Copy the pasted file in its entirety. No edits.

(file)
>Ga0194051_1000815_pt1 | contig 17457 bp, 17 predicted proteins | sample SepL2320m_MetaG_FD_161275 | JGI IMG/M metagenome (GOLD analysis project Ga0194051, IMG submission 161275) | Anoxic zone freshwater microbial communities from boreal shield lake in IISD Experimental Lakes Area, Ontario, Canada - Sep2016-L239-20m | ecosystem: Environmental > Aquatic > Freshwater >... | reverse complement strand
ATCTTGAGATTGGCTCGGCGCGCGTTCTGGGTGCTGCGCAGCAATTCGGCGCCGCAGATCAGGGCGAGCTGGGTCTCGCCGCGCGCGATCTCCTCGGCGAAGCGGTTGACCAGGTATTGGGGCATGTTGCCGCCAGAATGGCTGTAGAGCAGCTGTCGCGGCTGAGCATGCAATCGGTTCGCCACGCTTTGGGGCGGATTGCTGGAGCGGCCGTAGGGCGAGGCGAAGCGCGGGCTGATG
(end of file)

>Ga0194051_1000815_pt1 | contig 17457 bp, 17 predicted proteins | sample SepL2320m_MetaG_FD_161275 | JGI IMG/M metagenome (GOLD analysis project Ga0194051, IMG submission 161275) | Anoxic zone freshwater microbial communities from boreal shield lake in IISD Experimental Lakes Area, Ontario, Canada - Sep2016-L239-20m | ecosystem: Environmental > Aquatic > Freshwater >... | reverse complement strand
ATCTTGAGATTGGCTCGGCGCGCGTTCTGGGTGCTGCGCAGCAATTCGGCGCCGCAGATCAGGGCGAGCTGGGTCTCGCCGCGCGCGATCTCCTCGGCGAAGCGGTTGACCAGGTATTGGGGCATGTTGCCGCCAGAATGGCTGTAGAGCAGCTGTCGCGGCTGAGCATGCAATCGGTTCGCCACGCTTTGGGGCGGATTGCTGGAGCGGCCGTAGGGCGAGGCGAAGCGCGGGCTGATG